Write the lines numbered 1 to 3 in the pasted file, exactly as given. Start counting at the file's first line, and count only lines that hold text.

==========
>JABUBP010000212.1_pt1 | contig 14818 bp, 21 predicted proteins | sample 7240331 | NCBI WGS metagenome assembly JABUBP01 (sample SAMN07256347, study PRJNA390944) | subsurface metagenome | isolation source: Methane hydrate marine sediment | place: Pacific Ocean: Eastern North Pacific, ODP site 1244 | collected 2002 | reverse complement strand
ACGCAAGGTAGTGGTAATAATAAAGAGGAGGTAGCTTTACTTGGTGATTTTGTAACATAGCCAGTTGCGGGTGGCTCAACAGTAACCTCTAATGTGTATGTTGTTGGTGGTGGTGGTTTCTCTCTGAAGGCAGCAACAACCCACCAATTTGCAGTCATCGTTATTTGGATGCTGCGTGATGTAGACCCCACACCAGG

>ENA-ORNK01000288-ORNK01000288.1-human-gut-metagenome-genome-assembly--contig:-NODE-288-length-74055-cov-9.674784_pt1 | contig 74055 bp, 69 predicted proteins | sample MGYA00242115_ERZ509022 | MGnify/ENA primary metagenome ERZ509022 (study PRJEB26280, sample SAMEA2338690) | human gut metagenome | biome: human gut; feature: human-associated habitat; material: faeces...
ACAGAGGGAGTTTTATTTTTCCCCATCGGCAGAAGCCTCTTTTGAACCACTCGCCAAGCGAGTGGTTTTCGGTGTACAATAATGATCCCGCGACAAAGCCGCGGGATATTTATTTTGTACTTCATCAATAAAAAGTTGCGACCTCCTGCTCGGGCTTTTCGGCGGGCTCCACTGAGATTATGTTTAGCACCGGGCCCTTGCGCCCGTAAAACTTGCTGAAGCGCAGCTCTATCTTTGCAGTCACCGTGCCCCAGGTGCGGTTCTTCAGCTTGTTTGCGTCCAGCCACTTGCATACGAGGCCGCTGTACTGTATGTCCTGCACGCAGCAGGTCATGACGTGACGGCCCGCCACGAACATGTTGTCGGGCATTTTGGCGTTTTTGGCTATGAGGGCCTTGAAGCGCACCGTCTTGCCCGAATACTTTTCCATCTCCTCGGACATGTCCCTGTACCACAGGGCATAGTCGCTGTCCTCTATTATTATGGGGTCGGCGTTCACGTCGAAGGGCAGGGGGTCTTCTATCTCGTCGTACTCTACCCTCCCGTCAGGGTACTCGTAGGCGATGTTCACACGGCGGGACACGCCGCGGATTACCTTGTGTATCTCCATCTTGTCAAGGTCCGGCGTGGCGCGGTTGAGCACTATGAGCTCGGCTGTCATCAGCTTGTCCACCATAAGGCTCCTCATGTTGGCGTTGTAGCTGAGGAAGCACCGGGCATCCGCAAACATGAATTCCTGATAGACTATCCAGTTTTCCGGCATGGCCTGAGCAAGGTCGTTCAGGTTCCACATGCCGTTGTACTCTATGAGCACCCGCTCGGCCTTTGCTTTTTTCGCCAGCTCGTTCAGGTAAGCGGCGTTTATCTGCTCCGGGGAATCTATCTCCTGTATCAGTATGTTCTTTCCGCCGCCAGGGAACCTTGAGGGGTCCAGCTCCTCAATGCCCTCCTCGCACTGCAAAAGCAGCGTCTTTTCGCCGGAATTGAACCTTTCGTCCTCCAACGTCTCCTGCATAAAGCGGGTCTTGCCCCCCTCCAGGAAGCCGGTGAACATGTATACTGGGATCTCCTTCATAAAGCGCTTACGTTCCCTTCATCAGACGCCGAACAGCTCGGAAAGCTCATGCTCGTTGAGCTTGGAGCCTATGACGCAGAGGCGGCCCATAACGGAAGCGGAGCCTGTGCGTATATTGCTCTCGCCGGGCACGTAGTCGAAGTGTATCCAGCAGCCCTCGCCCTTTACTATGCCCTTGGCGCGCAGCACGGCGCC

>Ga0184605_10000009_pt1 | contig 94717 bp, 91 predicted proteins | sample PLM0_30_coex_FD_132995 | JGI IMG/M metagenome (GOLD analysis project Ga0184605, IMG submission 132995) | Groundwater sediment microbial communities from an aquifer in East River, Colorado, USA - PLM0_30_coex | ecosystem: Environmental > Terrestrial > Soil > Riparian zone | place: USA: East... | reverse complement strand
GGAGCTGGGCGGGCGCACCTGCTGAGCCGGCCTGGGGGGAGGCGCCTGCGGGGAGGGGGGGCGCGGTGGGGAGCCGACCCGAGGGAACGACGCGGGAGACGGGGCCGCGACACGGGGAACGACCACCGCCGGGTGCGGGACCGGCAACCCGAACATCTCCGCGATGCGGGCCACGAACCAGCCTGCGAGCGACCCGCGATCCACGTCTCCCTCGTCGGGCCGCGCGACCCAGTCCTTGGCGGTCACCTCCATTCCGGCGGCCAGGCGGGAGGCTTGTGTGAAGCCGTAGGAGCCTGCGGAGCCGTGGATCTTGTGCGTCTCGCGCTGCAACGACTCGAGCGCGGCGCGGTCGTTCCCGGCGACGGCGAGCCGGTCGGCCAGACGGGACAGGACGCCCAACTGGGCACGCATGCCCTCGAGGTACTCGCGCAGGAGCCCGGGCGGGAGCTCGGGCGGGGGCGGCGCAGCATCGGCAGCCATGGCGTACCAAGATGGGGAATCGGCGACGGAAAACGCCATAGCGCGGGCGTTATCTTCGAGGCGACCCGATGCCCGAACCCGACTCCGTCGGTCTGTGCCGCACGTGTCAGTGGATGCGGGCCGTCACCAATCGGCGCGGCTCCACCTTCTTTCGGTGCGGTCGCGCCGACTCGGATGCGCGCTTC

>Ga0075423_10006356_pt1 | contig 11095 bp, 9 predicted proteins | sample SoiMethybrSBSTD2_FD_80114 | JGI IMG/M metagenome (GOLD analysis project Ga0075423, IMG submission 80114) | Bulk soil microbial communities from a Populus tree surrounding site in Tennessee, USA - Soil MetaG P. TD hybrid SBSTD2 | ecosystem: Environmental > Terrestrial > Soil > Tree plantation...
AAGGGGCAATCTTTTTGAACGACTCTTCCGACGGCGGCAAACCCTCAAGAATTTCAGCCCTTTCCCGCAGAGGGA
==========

>JABUBP010000212.1_pt1 | contig 14818 bp, 21 predicted proteins | sample 7240331 | NCBI WGS metagenome assembly JABUBP01 (sample SAMN07256347, study PRJNA390944) | subsurface metagenome | isolation source: Methane hydrate marine sediment | place: Pacific Ocean: Eastern North Pacific, ODP site 1244 | collected 2002 | reverse complement strand
ACGCAAGGTAGTGGTAATAATAAAGAGGAGGTAGCTTTACTTGGTGATTTTGTAACATAGCCAGTTGCGGGTGGCTCAACAGTAACCTCTAATGTGTATGTTGTTGGTGGTGGTGGTTTCTCTCTGAAGGCAGCAACAACCCACCAATTTGCAGTCATCGTTATTTGGATGCTGCGTGATGTAGACCCCACACCAGG

>ENA-ORNK01000288-ORNK01000288.1-human-gut-metagenome-genome-assembly--contig:-NODE-288-length-74055-cov-9.674784_pt1 | contig 74055 bp, 69 predicted proteins | sample MGYA00242115_ERZ509022 | MGnify/ENA primary metagenome ERZ509022 (study PRJEB26280, sample SAMEA2338690) | human gut metagenome | biome: human gut; feature: human-associated habitat; material: faeces...